— Robert Mercer, PhD
Professor of Cell Biology and Physiology
Coursemaster, Molecular Cell Biology
Coursemaster, Physiology

From Gregory M. Polites, MD

“Just caught another kid who stole my credit card, har har har.” – Dr. Polites (ask him about this)

As first-year students, you are about to begin one of the most transformative experiences of your lives. One of the things that makes this experience so unique is that you will be sharing it with a relatively small group, your fellow first years; your medical family, so to speak. Almost all of you will become friends. Many of you will become close friends. And some of you will become best friends whom you’ll stay in touch with for the rest of your lives. So always remember that you are in this together. All of you, whether you admit it or not, are a little nervous. And that’s normal. But together you’ll move through this experience and do well. You will need each other — to learn from, to support, and to share times of both sadness and joy. So be kind to each other. Encourage each other. And make time for each other. If you do this you’ll find that this transformative experience is so much more rewarding because you shared it with those who did it with you. Good luck!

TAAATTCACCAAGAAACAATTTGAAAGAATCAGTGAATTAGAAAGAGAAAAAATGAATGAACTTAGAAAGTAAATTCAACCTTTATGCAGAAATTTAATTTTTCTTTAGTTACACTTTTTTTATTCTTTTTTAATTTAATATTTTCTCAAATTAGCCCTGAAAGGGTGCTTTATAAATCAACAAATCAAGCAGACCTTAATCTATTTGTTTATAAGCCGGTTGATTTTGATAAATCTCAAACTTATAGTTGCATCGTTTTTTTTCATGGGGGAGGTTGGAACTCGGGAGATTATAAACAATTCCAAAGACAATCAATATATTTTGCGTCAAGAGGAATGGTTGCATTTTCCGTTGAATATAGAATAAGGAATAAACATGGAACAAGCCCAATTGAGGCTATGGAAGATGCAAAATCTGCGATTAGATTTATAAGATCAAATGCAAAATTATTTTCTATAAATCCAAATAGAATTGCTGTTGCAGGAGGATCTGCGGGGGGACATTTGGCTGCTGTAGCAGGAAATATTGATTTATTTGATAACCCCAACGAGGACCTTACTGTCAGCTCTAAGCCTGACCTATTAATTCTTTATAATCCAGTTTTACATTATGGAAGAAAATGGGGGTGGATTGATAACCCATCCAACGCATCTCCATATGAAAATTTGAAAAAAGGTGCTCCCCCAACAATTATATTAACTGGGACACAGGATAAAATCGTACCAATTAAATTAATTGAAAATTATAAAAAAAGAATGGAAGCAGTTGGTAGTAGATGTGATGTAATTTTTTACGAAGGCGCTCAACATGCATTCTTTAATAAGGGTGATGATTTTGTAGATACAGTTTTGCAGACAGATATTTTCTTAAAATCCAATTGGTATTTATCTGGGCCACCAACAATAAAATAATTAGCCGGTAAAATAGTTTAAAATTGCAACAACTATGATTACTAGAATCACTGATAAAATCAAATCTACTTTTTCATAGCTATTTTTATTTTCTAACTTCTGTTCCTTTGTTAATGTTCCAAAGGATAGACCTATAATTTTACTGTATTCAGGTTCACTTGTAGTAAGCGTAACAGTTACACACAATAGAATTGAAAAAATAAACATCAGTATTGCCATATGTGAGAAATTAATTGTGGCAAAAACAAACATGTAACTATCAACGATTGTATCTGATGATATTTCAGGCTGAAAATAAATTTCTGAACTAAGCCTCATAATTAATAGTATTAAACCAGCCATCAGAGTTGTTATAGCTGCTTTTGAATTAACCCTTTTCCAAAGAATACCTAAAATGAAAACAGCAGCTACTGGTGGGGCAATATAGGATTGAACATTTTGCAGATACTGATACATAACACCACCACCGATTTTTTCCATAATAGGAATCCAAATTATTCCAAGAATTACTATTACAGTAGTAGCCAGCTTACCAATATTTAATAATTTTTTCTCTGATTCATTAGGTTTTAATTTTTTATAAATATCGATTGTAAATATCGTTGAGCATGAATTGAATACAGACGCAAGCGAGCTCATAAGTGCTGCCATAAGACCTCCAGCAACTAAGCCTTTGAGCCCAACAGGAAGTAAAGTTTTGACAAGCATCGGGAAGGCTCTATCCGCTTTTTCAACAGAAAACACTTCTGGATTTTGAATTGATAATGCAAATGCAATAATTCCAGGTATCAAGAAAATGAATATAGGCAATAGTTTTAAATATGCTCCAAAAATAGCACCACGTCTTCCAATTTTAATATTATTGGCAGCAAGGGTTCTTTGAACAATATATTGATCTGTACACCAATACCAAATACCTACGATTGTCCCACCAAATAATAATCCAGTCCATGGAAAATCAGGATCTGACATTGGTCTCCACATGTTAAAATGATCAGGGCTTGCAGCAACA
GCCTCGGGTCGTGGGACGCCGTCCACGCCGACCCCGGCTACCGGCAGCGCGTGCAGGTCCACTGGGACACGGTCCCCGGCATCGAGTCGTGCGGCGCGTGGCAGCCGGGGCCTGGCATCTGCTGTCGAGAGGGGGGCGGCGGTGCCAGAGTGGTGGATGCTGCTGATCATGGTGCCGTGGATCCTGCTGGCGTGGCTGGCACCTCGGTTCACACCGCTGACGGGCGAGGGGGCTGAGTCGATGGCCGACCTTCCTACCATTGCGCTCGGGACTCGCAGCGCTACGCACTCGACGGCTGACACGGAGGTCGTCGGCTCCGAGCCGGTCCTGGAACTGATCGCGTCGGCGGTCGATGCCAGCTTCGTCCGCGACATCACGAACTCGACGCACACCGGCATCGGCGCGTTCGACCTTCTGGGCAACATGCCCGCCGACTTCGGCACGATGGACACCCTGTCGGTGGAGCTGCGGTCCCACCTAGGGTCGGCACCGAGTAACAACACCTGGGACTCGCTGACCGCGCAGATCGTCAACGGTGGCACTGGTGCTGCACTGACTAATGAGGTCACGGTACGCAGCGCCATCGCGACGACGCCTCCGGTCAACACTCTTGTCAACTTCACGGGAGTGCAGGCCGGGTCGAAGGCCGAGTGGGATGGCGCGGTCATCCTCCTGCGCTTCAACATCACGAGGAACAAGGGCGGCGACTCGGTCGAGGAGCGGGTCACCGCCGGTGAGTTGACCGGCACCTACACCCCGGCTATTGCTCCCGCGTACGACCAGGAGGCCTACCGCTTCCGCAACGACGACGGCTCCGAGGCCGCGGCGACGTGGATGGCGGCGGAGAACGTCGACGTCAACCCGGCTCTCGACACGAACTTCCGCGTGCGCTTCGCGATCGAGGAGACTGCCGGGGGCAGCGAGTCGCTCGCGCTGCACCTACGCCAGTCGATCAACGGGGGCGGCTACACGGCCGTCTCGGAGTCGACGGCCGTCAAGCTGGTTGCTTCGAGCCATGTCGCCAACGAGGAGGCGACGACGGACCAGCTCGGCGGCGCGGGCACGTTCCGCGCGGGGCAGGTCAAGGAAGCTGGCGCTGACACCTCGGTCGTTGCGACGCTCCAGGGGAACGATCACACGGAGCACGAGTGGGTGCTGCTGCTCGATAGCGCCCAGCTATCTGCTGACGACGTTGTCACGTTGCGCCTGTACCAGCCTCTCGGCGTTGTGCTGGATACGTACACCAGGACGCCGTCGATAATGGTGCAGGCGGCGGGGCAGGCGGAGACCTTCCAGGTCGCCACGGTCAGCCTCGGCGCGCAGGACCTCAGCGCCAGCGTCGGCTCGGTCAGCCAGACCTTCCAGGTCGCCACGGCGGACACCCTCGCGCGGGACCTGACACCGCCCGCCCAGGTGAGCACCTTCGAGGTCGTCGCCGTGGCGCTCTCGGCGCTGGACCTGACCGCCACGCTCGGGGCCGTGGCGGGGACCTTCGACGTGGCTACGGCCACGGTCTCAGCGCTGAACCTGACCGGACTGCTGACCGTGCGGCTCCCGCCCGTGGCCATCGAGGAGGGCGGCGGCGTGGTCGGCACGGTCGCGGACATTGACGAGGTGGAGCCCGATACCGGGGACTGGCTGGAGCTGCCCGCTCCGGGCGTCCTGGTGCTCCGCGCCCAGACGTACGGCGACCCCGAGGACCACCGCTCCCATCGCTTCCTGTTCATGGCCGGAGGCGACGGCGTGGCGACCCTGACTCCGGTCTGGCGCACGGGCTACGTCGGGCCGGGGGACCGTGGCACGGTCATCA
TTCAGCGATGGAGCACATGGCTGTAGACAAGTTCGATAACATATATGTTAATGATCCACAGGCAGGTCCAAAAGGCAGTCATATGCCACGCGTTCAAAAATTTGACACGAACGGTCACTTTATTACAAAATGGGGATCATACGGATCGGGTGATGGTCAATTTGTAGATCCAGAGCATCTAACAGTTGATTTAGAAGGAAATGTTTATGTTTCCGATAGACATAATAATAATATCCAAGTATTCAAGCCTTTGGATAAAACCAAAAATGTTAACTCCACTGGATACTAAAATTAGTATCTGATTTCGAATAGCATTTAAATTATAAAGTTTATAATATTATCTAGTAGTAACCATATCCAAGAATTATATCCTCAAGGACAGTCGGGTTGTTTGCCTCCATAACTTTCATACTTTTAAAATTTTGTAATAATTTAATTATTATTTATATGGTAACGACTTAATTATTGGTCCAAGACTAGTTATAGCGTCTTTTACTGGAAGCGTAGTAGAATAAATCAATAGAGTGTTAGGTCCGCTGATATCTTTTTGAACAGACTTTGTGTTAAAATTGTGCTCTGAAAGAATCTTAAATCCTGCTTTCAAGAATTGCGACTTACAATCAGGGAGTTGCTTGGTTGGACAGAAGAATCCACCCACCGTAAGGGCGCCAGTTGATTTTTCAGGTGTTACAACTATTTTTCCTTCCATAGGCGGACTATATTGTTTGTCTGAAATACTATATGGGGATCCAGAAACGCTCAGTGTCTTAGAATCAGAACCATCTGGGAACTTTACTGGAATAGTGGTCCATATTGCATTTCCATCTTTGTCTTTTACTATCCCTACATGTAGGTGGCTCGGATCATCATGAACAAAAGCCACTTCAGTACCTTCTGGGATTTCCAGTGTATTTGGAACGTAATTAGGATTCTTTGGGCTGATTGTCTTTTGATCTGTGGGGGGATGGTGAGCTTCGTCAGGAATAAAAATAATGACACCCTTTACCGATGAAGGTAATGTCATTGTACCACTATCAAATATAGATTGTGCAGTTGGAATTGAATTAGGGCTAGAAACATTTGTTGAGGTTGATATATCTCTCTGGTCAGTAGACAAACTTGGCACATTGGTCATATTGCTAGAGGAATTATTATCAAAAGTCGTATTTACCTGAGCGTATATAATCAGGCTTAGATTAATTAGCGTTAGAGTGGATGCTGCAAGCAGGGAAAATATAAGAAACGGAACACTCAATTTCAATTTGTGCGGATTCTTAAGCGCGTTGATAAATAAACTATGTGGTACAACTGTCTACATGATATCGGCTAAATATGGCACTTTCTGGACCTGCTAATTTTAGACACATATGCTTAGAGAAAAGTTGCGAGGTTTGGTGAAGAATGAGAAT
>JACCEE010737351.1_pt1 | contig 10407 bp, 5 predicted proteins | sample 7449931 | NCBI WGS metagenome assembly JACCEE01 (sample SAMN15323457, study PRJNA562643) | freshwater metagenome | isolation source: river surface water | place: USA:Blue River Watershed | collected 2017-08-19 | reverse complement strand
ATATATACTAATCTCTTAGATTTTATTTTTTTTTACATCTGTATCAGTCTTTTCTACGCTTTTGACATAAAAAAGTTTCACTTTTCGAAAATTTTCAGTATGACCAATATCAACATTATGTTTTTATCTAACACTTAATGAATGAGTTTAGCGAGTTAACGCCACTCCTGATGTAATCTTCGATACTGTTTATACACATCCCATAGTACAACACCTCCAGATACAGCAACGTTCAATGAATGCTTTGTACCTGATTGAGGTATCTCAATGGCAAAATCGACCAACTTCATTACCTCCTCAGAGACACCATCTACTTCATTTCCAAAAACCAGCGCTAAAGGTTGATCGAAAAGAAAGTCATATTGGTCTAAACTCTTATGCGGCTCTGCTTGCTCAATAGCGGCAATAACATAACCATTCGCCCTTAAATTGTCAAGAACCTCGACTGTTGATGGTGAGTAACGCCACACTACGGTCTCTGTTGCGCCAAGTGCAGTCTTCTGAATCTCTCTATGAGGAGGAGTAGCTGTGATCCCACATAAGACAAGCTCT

— Greg Polites, MD
Associate Professor of Emergency Medicine in Medicine
Course master, Practice of Medicine (POM) I and III

From Michael Awad, MD, PhD

Dr. Awad is possibly the nicest surgeon in existence.

I lived on the East Coast for most of my life and did some training on the West Coast, but I had not really spent any time in the Midwest. I first visited St. Louis when applying for fellowship and was very pleasantly surprised! So much, in fact, that I sought it out for my first job as a physician, and the rest is history! St. Louis has been a wonderful place to live and to raise a family. Even though I have been here for several years now, I am still finding new restaurants and new things to do every weekend. Your life and your friends inside and outside of the medical school will keep you balanced; seek them out. And remember that there are many people willing to help you whenever you need help — myself included. Don’t hesitate to come by the office or shoot me a message if you ever need anything. That is why we are here!

— Michael Awad, MD, PhD
Associate Dean for Medical Student Education
Assistant Professor of Surgery
Program Director, General Surgery Residence
Director, Office of Medical Student Education

From Wayne M. Yokoyama, MD, for All Med Students